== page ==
Idaho state Rep. Lauren Necochea grew emotional as she took the floor in a House committee hearing considering revisions to the state's criminal abortion law, describing how she returned to the state after college and the early years of her career to start her family.
As much as she's loved raising her daughters near their grandparents and extended family, the Democratic lawmaker said she can't encourage them to do the same.
"I can't encourage my two daughters to settle in Idaho with the laws we have in the books," Necochea said at the hearing on March 29. "I would be terrified to have my daughters try to carry a pregnancy here. This is not a safe place to be pregnant. I think the statute is tearing families apart and is pushing our OB-GYNs out of state, and this bill does nothing to change that."
In Idaho, abortion is banned at all stages of pregnancy with very limited exceptions — and the language of the law and its criminal penalties has created confusion that doctors say has hurt their ability to treat patients.
"Every week I am hearing about another OB leaving the state,” Emily Corrigan, an OB-GYN in Boise, told IdahoNews.com. “Physicians must be able to act before a patient acutely decompensates when the medical complication occurs. We were hired to be the expert in these scenarios in this city and in this state. Please let us do our jobs.”
But before that, on March 29, a bill was introduced to clear up some of the language, including that rape and incest victims can get an abortion in the first trimester if it is reported to the police or child protective services.
A doctor can also perform an abortion if the pregnant person is close to death. However, some doctors have said they aren't sure what the line is between saving a pregnant person's life and being convicted of a felony if they perform the procedure.
"How close to death do you need to be before you can intervene?" Dr. Lauren Miller told KTVB7. "... We shouldn't just be talking about preventing death. That's not what we do as healthcare providers. We maintain the health of our patients and sometimes, unfortunately, termination of pregnancy is a part of that conversation."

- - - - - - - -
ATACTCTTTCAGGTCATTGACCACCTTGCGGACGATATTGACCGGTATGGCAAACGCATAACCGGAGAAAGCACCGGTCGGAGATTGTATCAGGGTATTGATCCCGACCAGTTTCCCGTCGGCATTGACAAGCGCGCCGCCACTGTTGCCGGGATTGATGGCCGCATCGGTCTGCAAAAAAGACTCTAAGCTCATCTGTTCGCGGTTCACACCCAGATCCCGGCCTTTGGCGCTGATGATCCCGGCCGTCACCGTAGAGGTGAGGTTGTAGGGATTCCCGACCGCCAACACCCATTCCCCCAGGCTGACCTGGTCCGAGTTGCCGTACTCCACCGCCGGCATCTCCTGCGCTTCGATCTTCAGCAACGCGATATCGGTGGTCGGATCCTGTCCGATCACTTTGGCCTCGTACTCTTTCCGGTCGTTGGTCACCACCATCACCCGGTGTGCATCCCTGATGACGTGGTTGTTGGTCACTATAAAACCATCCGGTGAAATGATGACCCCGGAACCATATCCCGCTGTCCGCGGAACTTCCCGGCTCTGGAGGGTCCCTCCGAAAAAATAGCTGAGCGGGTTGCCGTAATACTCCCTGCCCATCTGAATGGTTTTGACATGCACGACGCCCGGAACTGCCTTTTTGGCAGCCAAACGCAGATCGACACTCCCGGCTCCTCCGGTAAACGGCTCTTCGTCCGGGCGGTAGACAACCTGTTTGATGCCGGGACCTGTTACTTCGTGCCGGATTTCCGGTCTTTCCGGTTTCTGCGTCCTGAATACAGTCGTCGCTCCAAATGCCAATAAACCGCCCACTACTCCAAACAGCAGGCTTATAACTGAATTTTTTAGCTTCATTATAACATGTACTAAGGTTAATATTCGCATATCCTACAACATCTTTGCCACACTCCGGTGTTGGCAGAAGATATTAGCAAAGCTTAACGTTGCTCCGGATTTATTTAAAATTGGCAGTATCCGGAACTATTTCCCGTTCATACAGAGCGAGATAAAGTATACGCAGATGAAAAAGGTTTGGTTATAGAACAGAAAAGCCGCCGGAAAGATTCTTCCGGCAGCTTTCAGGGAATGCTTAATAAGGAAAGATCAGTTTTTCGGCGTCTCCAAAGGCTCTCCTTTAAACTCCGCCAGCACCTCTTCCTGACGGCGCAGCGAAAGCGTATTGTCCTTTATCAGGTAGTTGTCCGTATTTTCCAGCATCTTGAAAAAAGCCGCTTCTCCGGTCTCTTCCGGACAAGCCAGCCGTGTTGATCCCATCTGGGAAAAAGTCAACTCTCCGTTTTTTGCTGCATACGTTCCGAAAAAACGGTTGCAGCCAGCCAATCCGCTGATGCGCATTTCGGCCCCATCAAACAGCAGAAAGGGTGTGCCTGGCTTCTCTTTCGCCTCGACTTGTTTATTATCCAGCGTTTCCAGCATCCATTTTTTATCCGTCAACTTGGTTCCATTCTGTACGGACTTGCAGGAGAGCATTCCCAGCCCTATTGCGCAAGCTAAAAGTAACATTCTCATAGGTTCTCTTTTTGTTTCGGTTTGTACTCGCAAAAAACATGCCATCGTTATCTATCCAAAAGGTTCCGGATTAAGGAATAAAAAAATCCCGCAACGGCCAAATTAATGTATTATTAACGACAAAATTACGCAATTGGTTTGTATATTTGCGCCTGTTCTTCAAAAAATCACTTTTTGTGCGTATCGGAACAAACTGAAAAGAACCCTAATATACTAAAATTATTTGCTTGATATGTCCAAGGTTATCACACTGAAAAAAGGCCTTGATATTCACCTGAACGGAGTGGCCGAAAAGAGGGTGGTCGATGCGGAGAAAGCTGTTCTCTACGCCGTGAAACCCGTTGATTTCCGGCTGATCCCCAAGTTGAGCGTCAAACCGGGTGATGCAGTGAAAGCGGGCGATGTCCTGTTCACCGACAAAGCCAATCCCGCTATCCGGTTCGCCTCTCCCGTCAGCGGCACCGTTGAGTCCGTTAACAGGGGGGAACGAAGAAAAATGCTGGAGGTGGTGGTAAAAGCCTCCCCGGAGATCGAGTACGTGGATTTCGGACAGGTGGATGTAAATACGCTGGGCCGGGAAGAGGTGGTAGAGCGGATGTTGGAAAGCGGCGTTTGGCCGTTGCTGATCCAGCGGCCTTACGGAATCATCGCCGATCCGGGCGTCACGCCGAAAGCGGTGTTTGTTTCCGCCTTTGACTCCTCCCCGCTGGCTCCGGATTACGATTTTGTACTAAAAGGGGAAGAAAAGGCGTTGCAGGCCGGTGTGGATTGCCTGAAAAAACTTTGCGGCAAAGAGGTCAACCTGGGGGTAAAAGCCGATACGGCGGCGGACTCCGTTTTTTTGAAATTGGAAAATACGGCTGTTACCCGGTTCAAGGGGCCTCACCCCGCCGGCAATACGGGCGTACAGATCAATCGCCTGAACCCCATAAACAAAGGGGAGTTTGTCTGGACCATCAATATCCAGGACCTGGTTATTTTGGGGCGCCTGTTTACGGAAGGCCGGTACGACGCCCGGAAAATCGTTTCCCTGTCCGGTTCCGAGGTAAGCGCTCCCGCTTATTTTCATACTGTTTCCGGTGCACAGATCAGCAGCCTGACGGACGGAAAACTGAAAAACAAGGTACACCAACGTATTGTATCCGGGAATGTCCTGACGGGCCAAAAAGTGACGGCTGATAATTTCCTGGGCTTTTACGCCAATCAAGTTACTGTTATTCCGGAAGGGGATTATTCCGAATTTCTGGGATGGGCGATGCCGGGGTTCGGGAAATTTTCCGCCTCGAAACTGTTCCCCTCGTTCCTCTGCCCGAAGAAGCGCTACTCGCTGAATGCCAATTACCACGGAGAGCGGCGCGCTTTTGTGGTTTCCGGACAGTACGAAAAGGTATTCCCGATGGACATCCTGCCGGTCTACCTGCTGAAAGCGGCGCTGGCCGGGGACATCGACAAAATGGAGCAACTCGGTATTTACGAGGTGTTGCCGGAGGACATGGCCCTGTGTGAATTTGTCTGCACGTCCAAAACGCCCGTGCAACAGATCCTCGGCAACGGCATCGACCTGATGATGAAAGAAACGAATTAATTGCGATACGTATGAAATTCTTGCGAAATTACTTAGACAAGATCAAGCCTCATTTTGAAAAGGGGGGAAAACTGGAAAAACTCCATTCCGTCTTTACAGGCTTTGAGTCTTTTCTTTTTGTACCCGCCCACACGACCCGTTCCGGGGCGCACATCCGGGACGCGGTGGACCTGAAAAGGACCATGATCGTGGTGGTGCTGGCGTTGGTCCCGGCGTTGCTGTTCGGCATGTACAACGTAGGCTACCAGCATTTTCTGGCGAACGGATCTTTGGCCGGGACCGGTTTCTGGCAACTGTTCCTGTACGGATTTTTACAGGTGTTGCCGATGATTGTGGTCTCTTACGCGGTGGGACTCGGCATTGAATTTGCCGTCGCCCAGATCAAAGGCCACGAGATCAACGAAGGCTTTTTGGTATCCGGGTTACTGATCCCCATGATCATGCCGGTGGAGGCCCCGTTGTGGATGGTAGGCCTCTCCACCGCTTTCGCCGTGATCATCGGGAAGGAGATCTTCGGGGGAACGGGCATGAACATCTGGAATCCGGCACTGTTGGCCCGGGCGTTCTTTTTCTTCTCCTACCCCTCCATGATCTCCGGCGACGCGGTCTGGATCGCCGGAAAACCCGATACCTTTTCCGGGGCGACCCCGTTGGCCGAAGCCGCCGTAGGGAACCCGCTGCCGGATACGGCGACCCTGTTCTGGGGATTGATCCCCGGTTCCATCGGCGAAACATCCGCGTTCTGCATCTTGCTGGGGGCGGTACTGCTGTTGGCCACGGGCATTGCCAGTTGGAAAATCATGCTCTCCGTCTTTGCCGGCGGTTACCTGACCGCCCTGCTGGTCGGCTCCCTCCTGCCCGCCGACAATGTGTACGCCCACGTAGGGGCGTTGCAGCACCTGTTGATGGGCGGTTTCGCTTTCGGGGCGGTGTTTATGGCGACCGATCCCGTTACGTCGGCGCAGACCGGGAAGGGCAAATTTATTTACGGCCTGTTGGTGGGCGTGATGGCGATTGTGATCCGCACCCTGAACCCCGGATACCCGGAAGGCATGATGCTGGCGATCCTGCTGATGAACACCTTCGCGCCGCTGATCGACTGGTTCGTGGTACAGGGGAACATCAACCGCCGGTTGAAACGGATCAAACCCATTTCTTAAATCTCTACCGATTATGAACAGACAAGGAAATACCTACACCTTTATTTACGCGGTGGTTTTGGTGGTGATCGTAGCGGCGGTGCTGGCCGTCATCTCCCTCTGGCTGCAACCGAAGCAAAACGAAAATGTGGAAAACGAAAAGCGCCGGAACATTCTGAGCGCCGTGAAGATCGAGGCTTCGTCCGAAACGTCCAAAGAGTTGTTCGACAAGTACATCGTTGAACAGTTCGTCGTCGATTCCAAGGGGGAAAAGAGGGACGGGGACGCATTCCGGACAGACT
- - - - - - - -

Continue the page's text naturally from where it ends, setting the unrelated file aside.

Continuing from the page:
The blurry line is what's been wrenching for Necochea, who is a fourth-generation Idahoan. At the March 29 hearing, she spoke about how after leaving the state, she came back to be close to her family.
"After I had my first child, my first daughter, I knew I wanted to come back here, come back home to Idaho," she said. "I called up my mom and said, 'How much free childcare can you give us?' And she said 24/7, so that was a good deal, so we came and we live just a few blocks from my parents. My dad is probably on his way to pick up my daughter from school right now, and my seventh-grader is probably already there hanging out. They're the glue that holds us together and lets me do what I can do."
She went on and explained how she's torn because while "family is everything," she wants to stay in Idaho to care for her parents as they age, but she also wants to be close to her daughters as they grow up and potentially have their own children.
With the restrictions on reproductive healthcare in Idaho, she said, she'll encourage them to leave.
Since the overturning of Roe v. Wade, many states, including Idaho, have banned abortion, and people have reported difficulty accessing even routine healthcare procedures. In January, an Idaho woman posted about her 19-day miscarriage on TikTok because a doctor wouldn't perform a D&C, also known as a dilation and curettage procedure, which removes tissue from inside a person’s uterus.
Idaho has some of the strictest abortion laws in the country. In addition to the criminal ban, it's illegal to get abortion medication for a minor. And on Wednesday, Gov. Brad Little signed an "abortion trafficking" law, which makes it illegal to help a minor travel to get an abortion without their parents' consent. It's the first of its kind in the US, and anyone convicted under it can serve up to five years in prison.